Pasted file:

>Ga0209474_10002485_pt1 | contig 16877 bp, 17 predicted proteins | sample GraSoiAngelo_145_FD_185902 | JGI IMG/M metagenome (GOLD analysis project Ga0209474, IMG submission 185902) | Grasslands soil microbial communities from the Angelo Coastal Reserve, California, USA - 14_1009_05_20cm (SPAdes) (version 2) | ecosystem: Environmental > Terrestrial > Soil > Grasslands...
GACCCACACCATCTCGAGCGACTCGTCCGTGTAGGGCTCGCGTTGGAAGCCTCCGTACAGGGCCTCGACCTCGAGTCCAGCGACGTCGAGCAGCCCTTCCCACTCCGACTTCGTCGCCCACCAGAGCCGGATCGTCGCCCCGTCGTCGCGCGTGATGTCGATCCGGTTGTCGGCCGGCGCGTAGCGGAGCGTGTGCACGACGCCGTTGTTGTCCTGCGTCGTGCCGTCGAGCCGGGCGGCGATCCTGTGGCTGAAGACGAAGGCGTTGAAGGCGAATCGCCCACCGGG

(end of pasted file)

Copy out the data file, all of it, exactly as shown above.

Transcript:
>Ga0209474_10002485_pt1 | contig 16877 bp, 17 predicted proteins | sample GraSoiAngelo_145_FD_185902 | JGI IMG/M metagenome (GOLD analysis project Ga0209474, IMG submission 185902) | Grasslands soil microbial communities from the Angelo Coastal Reserve, California, USA - 14_1009_05_20cm (SPAdes) (version 2) | ecosystem: Environmental > Terrestrial > Soil > Grasslands...
GACCCACACCATCTCGAGCGACTCGTCCGTGTAGGGCTCGCGTTGGAAGCCTCCGTACAGGGCCTCGACCTCGAGTCCAGCGACGTCGAGCAGCCCTTCCCACTCCGACTTCGTCGCCCACCAGAGCCGGATCGTCGCCCCGTCGTCGCGCGTGATGTCGATCCGGTTGTCGGCCGGCGCGTAGCGGAGCGTGTGCACGACGCCGTTGTTGTCCTGCGTCGTGCCGTCGAGCCGGGCGGCGATCCTGTGGCTGAAGACGAAGGCGTTGAAGGCGAATCGCCCACCGGG